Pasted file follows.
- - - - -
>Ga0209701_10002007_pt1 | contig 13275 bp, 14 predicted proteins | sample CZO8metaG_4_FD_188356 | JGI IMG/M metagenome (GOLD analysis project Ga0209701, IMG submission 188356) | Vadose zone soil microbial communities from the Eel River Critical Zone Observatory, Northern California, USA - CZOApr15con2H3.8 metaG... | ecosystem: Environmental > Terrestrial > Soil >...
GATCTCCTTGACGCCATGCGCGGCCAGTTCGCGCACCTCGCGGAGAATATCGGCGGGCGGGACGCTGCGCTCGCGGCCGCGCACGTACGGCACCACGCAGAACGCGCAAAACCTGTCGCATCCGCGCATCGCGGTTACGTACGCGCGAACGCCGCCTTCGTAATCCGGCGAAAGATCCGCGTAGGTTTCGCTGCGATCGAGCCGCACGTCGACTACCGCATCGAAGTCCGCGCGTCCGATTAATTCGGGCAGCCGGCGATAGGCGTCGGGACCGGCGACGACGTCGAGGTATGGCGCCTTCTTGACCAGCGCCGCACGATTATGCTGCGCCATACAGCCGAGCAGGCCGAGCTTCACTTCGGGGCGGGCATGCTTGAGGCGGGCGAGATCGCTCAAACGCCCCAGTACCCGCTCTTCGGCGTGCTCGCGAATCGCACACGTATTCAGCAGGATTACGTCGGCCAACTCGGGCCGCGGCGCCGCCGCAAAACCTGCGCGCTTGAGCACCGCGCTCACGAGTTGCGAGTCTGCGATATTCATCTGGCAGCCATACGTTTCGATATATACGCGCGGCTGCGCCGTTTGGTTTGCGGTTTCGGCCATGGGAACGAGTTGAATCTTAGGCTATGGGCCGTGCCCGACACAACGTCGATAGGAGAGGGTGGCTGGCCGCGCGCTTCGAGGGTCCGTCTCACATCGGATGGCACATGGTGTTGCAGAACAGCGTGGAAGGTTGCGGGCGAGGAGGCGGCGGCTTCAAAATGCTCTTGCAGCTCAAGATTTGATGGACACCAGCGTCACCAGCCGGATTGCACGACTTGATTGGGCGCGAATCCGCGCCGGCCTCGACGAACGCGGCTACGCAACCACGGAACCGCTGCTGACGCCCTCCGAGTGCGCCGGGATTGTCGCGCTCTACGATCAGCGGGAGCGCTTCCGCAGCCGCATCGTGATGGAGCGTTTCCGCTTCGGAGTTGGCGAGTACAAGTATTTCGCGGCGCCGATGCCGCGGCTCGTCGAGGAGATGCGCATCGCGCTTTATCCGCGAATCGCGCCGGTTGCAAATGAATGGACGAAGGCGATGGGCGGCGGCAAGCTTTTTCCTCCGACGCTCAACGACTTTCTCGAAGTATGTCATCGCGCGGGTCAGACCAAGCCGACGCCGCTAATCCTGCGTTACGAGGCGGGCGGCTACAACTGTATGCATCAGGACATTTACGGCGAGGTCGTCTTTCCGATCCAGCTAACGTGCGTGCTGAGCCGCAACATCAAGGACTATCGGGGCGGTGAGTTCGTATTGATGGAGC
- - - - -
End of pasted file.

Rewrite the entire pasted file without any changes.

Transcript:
>Ga0209701_10002007_pt1 | contig 13275 bp, 14 predicted proteins | sample CZO8metaG_4_FD_188356 | JGI IMG/M metagenome (GOLD analysis project Ga0209701, IMG submission 188356) | Vadose zone soil microbial communities from the Eel River Critical Zone Observatory, Northern California, USA - CZOApr15con2H3.8 metaG... | ecosystem: Environmental > Terrestrial > Soil >...
GATCTCCTTGACGCCATGCGCGGCCAGTTCGCGCACCTCGCGGAGAATATCGGCGGGCGGGACGCTGCGCTCGCGGCCGCGCACGTACGGCACCACGCAGAACGCGCAAAACCTGTCGCATCCGCGCATCGCGGTTACGTACGCGCGAACGCCGCCTTCGTAATCCGGCGAAAGATCCGCGTAGGTTTCGCTGCGATCGAGCCGCACGTCGACTACCGCATCGAAGTCCGCGCGTCCGATTAATTCGGGCAGCCGGCGATAGGCGTCGGGACCGGCGACGACGTCGAGGTATGGCGCCTTCTTGACCAGCGCCGCACGATTATGCTGCGCCATACAGCCGAGCAGGCCGAGCTTCACTTCGGGGCGGGCATGCTTGAGGCGGGCGAGATCGCTCAAACGCCCCAGTACCCGCTCTTCGGCGTGCTCGCGAATCGCACACGTATTCAGCAGGATTACGTCGGCCAACTCGGGCCGCGGCGCCGCCGCAAAACCTGCGCGCTTGAGCACCGCGCTCACGAGTTGCGAGTCTGCGATATTCATCTGGCAGCCATACGTTTCGATATATACGCGCGGCTGCGCCGTTTGGTTTGCGGTTTCGGCCATGGGAACGAGTTGAATCTTAGGCTATGGGCCGTGCCCGACACAACGTCGATAGGAGAGGGTGGCTGGCCGCGCGCTTCGAGGGTCCGTCTCACATCGGATGGCACATGGTGTTGCAGAACAGCGTGGAAGGTTGCGGGCGAGGAGGCGGCGGCTTCAAAATGCTCTTGCAGCTCAAGATTTGATGGACACCAGCGTCACCAGCCGGATTGCACGACTTGATTGGGCGCGAATCCGCGCCGGCCTCGACGAACGCGGCTACGCAACCACGGAACCGCTGCTGACGCCCTCCGAGTGCGCCGGGATTGTCGCGCTCTACGATCAGCGGGAGCGCTTCCGCAGCCGCATCGTGATGGAGCGTTTCCGCTTCGGAGTTGGCGAGTACAAGTATTTCGCGGCGCCGATGCCGCGGCTCGTCGAGGAGATGCGCATCGCGCTTTATCCGCGAATCGCGCCGGTTGCAAATGAATGGACGAAGGCGATGGGCGGCGGCAAGCTTTTTCCTCCGACGCTCAACGACTTTCTCGAAGTATGTCATCGCGCGGGTCAGACCAAGCCGACGCCGCTAATCCTGCGTTACGAGGCGGGCGGCTACAACTGTATGCATCAGGACATTTACGGCGAGGTCGTCTTTCCGATCCAGCTAACGTGCGTGCTGAGCCGCAACATCAAGGACTATCGGGGCGGTGAGTTCGTATTGATGGAGC